Sunday, March 30, 2014

Marie de Medici, Arthur Rimbaud, and Les Filles du Calvaire

On our way from the Hotel de Ville to the Luxembourg Gardens a couple of weeks ago, we passed by some familiar sights and also saw some things for the first time. We walked across the parvis of the Hotel de Ville from the metro, and then across the bridges over the Seine to the Ile de la Cite and to the Left Bank, stopping at Le Depart de St. Michel as we always do, this time for a couple of cafe cremes. After enjoying some people watching on that busy corner, we started down Blvd. St. Michel.

We took a little jaunt off St. Michel to the Place St. Andre des Arts and then headed down Rue Danton to Blvd. St. Germain, pausing to notice the statue of Danton proclaiming "Il nous faut de l'audace, encore de l'audace, toujours de l'audace!

A left turn on Rue de Seine/Rue de Tournon gave us an opportunity for some window shopping: shoes and books:

Finally reaching Rue de Vaugirard, we ducked into the Jardins du Luxembourg on our way to lunch at a cafe we've been to before, and visited the Medici fountains, with bronze Polyphemous discovering marble Acis and Galatea:

After lunch, we returned to Rue Vaugirard. Walking toward the Musee du Luxembourg, we saw the entrance to the Convent of the Filles du Calvaire, the congregation founded by by Antoinette of Orléans-Longueville in 1617 in Poitiers. This convent was built in 1625, and Marie de Medici's initials and face are featured prominately on the door and above the entrance:

Les Filles du Calvaire, according to the Catholic Encyclopedia, were founded for more strict observance of the Benedictine Rule after Antoinette had worked to reform the famous Abbey of Fontevrault. This famous double monastery was the site of the graves of Henry II, Eleanor of Aquitaine, Richard I and other English royalty--but their bodies were desecrated during the French Revolution when the monasteries--like the convent at the Palais du Luxembourg--were suppressed in 1792.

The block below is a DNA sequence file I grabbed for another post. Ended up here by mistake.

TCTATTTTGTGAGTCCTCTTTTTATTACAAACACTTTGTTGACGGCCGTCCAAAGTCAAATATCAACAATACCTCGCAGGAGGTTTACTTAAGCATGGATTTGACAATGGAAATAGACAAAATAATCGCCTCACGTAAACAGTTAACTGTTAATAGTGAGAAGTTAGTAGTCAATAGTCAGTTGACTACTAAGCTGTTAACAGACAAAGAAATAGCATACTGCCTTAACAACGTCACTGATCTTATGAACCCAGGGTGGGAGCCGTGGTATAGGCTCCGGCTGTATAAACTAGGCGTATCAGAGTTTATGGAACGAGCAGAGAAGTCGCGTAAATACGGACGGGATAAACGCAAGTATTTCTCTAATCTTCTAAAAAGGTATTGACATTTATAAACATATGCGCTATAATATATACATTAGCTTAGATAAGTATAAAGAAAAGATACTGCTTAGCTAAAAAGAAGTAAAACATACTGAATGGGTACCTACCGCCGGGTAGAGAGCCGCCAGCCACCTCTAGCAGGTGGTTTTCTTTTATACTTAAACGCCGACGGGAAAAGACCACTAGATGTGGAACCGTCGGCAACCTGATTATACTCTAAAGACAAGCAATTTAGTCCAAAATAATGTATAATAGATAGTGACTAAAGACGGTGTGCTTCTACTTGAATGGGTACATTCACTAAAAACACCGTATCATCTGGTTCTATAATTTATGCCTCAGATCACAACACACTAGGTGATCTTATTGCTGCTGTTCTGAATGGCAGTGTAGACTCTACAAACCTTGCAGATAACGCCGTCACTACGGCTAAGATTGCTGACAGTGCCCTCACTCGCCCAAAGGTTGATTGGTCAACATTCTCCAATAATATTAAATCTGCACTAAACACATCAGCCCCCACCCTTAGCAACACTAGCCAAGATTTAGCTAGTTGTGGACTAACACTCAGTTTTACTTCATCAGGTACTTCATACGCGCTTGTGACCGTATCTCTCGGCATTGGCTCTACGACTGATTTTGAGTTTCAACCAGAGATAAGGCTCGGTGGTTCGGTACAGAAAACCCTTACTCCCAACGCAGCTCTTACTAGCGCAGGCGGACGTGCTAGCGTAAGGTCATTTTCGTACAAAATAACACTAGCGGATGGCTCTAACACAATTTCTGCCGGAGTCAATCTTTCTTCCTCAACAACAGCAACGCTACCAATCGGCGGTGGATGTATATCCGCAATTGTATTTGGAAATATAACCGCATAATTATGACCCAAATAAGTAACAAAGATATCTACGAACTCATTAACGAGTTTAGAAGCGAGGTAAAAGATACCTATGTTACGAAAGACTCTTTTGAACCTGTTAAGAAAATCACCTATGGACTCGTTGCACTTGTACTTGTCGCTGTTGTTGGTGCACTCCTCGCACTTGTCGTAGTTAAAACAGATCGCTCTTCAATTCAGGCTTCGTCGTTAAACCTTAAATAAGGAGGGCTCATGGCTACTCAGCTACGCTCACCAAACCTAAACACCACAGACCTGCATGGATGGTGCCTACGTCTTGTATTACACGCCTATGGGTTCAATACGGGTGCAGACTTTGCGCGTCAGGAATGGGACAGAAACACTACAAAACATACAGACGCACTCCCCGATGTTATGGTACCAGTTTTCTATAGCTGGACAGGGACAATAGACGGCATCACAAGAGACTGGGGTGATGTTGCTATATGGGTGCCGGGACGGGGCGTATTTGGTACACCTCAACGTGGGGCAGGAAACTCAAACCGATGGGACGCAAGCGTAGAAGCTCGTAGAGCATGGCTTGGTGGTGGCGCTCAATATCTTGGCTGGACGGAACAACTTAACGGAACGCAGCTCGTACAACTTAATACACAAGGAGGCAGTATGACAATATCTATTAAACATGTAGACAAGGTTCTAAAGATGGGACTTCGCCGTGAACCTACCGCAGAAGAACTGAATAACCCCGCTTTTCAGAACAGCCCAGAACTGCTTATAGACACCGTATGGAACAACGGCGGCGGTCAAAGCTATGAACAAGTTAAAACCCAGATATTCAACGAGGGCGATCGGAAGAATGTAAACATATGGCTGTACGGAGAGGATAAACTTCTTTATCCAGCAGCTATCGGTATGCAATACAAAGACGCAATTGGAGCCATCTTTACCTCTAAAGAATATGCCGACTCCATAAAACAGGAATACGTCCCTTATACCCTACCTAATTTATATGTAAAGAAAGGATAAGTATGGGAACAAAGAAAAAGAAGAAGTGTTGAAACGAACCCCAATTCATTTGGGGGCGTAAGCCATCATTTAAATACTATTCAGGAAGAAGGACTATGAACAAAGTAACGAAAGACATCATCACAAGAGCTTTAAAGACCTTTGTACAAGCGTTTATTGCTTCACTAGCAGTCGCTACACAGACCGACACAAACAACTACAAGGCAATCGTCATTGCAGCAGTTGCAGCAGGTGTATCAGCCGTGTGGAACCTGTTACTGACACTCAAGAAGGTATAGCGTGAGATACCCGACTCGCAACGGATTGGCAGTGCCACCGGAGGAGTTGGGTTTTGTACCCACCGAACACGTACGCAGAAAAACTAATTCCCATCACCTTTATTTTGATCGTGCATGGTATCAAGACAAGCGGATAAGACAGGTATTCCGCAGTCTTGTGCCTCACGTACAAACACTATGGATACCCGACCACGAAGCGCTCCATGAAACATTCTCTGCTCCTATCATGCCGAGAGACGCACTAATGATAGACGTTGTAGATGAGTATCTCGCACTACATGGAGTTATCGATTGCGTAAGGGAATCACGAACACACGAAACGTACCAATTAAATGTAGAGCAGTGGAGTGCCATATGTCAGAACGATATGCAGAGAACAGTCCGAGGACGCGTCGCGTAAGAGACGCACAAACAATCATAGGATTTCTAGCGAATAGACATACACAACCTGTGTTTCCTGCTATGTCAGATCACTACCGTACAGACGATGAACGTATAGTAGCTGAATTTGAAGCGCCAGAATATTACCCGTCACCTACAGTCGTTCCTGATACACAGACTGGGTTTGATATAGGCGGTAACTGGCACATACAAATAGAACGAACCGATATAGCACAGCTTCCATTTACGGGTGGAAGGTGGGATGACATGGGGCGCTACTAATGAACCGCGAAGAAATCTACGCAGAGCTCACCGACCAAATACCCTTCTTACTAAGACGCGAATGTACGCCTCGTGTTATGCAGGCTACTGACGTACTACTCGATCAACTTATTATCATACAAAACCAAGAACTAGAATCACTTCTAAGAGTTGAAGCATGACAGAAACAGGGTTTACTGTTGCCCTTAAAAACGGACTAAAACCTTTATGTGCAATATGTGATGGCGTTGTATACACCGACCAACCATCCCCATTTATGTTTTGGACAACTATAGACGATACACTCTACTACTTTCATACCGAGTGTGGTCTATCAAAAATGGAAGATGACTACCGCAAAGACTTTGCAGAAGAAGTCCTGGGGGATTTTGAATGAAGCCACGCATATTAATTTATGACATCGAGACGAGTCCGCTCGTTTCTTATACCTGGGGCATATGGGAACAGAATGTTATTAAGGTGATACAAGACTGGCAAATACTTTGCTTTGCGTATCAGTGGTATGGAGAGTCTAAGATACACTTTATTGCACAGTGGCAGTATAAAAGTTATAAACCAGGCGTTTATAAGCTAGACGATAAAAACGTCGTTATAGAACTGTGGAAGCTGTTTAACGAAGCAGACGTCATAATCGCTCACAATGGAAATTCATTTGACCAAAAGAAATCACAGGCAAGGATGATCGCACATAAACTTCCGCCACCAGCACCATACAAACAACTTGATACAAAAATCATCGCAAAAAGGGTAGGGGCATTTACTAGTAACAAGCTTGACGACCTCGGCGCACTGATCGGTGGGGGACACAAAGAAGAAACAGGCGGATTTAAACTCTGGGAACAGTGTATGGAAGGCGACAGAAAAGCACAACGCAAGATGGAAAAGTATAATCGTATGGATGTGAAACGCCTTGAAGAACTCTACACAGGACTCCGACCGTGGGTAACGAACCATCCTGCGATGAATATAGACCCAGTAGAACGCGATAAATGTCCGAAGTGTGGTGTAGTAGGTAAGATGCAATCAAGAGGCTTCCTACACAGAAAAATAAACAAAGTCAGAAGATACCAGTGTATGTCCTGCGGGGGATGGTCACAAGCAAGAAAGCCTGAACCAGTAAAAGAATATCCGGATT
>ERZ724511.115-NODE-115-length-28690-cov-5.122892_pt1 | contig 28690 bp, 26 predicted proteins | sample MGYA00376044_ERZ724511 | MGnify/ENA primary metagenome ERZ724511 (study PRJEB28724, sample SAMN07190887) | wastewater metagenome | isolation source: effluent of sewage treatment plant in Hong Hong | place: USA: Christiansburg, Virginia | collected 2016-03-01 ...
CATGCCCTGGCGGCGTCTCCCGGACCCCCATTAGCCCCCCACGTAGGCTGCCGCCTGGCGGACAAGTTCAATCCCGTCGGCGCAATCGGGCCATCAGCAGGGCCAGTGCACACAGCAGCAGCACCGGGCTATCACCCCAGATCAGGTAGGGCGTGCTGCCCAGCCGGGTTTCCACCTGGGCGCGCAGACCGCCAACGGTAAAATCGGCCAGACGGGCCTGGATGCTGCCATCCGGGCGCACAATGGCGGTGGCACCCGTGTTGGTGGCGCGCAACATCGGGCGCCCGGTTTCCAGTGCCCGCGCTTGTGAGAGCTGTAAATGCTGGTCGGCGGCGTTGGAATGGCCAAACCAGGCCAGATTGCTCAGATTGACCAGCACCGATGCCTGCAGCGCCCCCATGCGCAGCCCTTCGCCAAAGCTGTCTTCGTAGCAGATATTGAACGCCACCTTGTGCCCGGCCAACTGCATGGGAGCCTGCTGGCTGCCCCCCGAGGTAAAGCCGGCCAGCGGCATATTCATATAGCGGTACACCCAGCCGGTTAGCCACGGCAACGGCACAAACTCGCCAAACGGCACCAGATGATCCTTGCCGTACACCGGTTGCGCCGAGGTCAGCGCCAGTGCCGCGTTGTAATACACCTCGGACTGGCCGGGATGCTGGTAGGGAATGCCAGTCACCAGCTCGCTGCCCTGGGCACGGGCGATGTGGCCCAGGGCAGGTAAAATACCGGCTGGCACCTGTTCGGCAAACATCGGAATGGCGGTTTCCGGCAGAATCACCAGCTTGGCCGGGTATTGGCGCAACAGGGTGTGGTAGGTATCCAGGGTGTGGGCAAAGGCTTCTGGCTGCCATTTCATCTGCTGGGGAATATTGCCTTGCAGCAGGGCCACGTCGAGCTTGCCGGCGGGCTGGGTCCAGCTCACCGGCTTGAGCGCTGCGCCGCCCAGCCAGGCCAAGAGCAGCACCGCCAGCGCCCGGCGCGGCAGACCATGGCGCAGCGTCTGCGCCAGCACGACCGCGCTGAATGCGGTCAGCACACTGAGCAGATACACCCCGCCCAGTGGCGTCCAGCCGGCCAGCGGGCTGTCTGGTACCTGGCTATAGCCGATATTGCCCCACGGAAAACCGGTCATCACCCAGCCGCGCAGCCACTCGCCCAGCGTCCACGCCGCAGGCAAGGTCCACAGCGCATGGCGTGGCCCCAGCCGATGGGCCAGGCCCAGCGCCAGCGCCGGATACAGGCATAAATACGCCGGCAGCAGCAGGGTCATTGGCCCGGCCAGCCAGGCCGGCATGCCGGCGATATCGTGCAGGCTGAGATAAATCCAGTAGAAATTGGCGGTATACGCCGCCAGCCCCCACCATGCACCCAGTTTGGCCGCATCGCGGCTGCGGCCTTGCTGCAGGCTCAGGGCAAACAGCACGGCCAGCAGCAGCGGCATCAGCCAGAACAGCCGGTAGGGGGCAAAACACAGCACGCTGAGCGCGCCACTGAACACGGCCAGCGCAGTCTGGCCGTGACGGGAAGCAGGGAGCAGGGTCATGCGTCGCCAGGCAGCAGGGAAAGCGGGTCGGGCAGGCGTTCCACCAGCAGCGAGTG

After we toured the Josephine exhibit at the Musee du Luxembourg--and that was a very appropriate venue for the exhibit because she was held in the Palais du Luxembourg while it served as a prison during the French Revolution--we decided to ride a taxi back to Hotel de Ville for an easier trip back to the apartment. On the way to the taxi stand in front of St. Sulpice, we saw this poem of Arthur Rimbaud, "The Drunken Boat"/"Le Bateau Ivre" drawn on the wall along Rue Ferou:

I who trembled, to feel at fifty leagues' distance
The groans of Behemoth's rutting, and of the dense Maelstroms
Eternal spinner of blue immobilities
I long for Europe with it's aged old parapets!

I have seen archipelagos of stars! and islands
Whose delirious skies are open to sailor:
- Do you sleep, are you exiled in those bottomless nights,
Million golden birds, O Life Force of the future? -

But, truly, I have wept too much! The Dawns are heartbreaking.
Every moon is atrocious and every sun bitter:
Sharp love has swollen me up with heady langours.
O let my keel split! O let me sink to the bottom!

If there is one water in Europe I want, it is the
Black cold pool where into the scented twilight
A child squatting full of sadness, launches
A boat as fragile as a butterfly in May.

I can no more, bathed in your langours, O waves,
Sail in the wake of the carriers of cottons,
Nor undergo the pride of the flags and pennants,
Nor pull past the horrible eyes of the hulks.

It is amazing how much beauty and history we find on any walk in Paris: I guess that's why we keep going back! All photos (C) Mark U. Mann, 2014.

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